Nammalvar

Soldier of nature

Print edition : January 24, 2014

Govindasamy Nammalvar. Photo: By Special Arrangement

Govindasamy Nammalvar, 1938-2013, carried on a crusade in Tamil Nadu to free agriculture from the use of chemicals and “from the vile grip of corporates”.

“AS I went into my life seeking more and more information on it [organic farming], one disturbing phenomenon loomed large. The land in Tamil Nadu, I realised, was fast becoming barren, alienating the farming community from agriculture, its livelihood vocation. It needs to be reversed. And it is going to be a challenge,” was how Govindasamy Nammalvar viewed his ambitious organic farming mission some three decades back.

He was right and his response to the challenge transformed him into a sort of icon among environmentalists and farmers in Tamil Nadu. The idea he sowed, farming without chemical pesticides and fertilizers, has germinated but is yet to grow into a mass movement.

On December 30, 2013, the nature-lover died at the age of 75 while he was on a padayatra in Pattukottai taluk in Thanjavur district where he was leading a campaign against the methane exploration project for which the State government had granted a licence to an American multinational company. Nammalvar, a vigorous opponent of the project, feared that it would “suck out even the last drop of the groundwater that is available”, thus rendering the land fallow.

Born into an agricultural family at Elankadu village near Pattukottai in 1938, Nammalvar, fondly called the “organic farming scientist”, began his career in 1963 at the Agricultural Regional Research Station in Kovilpatti, Tamil Nadu, after graduating in Agriculture from Annamalai University, Chidambaram.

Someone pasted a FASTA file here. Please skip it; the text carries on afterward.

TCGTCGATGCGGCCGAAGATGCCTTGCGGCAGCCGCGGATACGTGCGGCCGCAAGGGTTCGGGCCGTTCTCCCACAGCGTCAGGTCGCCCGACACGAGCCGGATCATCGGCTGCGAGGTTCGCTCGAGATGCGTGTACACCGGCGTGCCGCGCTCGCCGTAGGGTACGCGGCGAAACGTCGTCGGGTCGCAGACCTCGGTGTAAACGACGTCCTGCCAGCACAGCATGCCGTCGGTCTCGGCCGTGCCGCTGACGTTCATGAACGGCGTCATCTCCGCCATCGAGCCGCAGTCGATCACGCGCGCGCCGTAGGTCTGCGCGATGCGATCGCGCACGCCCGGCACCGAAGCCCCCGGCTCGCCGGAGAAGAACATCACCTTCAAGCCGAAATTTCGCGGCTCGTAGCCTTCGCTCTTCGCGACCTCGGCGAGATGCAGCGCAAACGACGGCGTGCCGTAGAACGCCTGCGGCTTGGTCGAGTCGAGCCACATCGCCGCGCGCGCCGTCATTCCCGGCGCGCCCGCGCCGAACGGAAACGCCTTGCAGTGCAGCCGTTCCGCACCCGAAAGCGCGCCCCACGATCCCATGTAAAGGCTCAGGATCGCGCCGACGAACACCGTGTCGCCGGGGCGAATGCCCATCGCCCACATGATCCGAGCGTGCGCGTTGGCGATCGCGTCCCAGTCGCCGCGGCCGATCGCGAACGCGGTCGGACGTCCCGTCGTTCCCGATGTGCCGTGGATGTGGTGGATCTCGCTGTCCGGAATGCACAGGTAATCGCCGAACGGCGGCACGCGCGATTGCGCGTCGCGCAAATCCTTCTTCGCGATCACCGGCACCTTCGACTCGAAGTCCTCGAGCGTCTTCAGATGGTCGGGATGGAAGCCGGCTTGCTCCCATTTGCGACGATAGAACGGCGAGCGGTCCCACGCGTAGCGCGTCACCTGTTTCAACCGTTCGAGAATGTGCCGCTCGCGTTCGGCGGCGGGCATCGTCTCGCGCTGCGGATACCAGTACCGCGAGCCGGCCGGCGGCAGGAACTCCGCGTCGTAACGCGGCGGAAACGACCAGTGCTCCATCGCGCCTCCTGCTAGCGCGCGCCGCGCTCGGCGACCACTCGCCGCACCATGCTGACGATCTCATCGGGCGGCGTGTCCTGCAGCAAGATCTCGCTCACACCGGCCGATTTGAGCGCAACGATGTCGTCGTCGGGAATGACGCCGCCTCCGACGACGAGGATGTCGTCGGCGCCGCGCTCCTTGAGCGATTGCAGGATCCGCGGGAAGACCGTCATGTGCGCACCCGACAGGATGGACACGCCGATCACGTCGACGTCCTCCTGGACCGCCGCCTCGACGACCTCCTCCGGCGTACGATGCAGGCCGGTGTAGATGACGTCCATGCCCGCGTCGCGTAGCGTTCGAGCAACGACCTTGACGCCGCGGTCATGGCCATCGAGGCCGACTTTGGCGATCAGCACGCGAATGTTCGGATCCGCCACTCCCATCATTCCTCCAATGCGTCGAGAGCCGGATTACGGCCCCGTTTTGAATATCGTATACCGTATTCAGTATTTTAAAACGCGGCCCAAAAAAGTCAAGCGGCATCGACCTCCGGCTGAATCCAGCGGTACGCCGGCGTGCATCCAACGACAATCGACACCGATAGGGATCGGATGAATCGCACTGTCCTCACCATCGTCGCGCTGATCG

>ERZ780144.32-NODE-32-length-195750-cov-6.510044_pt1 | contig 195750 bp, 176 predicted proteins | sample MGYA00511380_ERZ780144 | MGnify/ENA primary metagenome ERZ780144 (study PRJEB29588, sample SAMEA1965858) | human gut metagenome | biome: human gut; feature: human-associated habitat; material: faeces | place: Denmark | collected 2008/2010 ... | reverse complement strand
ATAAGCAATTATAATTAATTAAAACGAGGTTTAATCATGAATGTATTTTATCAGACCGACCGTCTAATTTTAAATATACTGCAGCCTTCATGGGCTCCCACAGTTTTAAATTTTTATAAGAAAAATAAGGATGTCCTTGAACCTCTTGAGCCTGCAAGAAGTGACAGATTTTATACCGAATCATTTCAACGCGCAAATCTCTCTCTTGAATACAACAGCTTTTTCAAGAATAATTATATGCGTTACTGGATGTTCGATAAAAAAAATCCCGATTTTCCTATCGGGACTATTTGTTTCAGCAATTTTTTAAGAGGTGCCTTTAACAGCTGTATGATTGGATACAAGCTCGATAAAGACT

It was the time of the Green Revolution in India and farmers were supplied liberally with chemical pesticides and fertilizers. Agricultural groups were formed at all subregional levels through which farm scientists and technicians persuaded farmers to shift to modern farming techniques.

Nammalvar, as part of the official team, was assigned the unpleasant job of weaning farmers away from their traditional agricultural practices and of convincing them to adopt new technology. The lanky agronomist, however, was not convinced. He sought information on the use of chemicals on crop and land and was shocked to learn about their indiscriminate use.

He did not want to “misguide” farmers with phoney promises. He believed strongly that he had a pivotal role to play in preserving the traditional methods of farming for the sake of “future generations”. He quit his government job and joined Island Peace, a non-governmental organisation run by the Nobel laureate Dominic Pyre. Here he underwent a total transformation.

The organic turn and Vanagam

Nammalvar bought 22 hectares of land classified as barren near Karur, and named it “Vanagam”, and began organic farming there. He became its managing trustee. He floated the Nammalvar Ecological Foundation, also a non-profit organisation. It supports traditional farming, especially in food crops. Vanagam, having adopted the time-tested methods of self-reliant organic farming, is today a fertile land of delightful greenery.

It has emerged as a place of hectic activity, providing environmental groups a platform to create awareness among the public on traditional farming methods, including the use of organic manure and herbal pest repellents, backyard and terrace gardening, soil preservation, vermiculture and multi-cropping. Now, hardly a day passes without a seminar or workshop on its premises.

Nammalvar did not hesitate to take his campaign outside the Vanagam campus. “My objective is to warn farmers about the use of chemicals in their lands. Hence, I am ever ready to use any platform that is given to me. The time is short and all available avenues need to be used,” he once said at a meeting in Thanjavur.

He undertook padayatras twice before to highlight the importance of organic farming—once in Erode district in 2002 and another in the Cauvery delta in 2003. “My dream is to free agriculture from the grip of corporates and restore it to farmers.” He said this knowing fully well that he would never get the support of the government and the policymakers who backed multinational companies dealing in agricultural produce.

The lack of support did not worry him. He started living with farmers and other common people in remote villages, speaking to them on the ills of irrational use of chemical fertilizers and pesticides and warning them about genetically modified (GM) crops. He was optimistic that the people and the government would listen to him one day.